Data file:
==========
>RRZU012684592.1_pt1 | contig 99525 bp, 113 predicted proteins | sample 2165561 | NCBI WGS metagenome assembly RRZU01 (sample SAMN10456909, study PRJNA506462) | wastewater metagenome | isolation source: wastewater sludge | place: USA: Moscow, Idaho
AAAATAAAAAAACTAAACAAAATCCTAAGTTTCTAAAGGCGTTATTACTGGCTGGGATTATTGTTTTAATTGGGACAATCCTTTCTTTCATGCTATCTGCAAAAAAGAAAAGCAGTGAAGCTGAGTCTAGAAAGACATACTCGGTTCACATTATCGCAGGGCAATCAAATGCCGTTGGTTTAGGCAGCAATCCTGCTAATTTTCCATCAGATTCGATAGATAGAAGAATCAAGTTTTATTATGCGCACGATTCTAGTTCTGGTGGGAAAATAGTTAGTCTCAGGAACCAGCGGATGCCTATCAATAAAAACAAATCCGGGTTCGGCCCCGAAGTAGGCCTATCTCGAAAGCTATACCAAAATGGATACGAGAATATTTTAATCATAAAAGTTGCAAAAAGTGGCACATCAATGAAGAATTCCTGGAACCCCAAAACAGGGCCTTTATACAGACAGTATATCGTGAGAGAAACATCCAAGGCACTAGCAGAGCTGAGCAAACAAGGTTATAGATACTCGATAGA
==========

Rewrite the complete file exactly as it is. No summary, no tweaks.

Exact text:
>RRZU012684592.1_pt1 | contig 99525 bp, 113 predicted proteins | sample 2165561 | NCBI WGS metagenome assembly RRZU01 (sample SAMN10456909, study PRJNA506462) | wastewater metagenome | isolation source: wastewater sludge | place: USA: Moscow, Idaho
AAAATAAAAAAACTAAACAAAATCCTAAGTTTCTAAAGGCGTTATTACTGGCTGGGATTATTGTTTTAATTGGGACAATCCTTTCTTTCATGCTATCTGCAAAAAAGAAAAGCAGTGAAGCTGAGTCTAGAAAGACATACTCGGTTCACATTATCGCAGGGCAATCAAATGCCGTTGGTTTAGGCAGCAATCCTGCTAATTTTCCATCAGATTCGATAGATAGAAGAATCAAGTTTTATTATGCGCACGATTCTAGTTCTGGTGGGAAAATAGTTAGTCTCAGGAACCAGCGGATGCCTATCAATAAAAACAAATCCGGGTTCGGCCCCGAAGTAGGCCTATCTCGAAAGCTATACCAAAATGGATACGAGAATATTTTAATCATAAAAGTTGCAAAAAGTGGCACATCAATGAAGAATTCCTGGAACCCCAAAACAGGGCCTTTATACAGACAGTATATCGTGAGAGAAACATCCAAGGCACTAGCAGAGCTGAGCAAACAAGGTTATAGATACTCGATAGA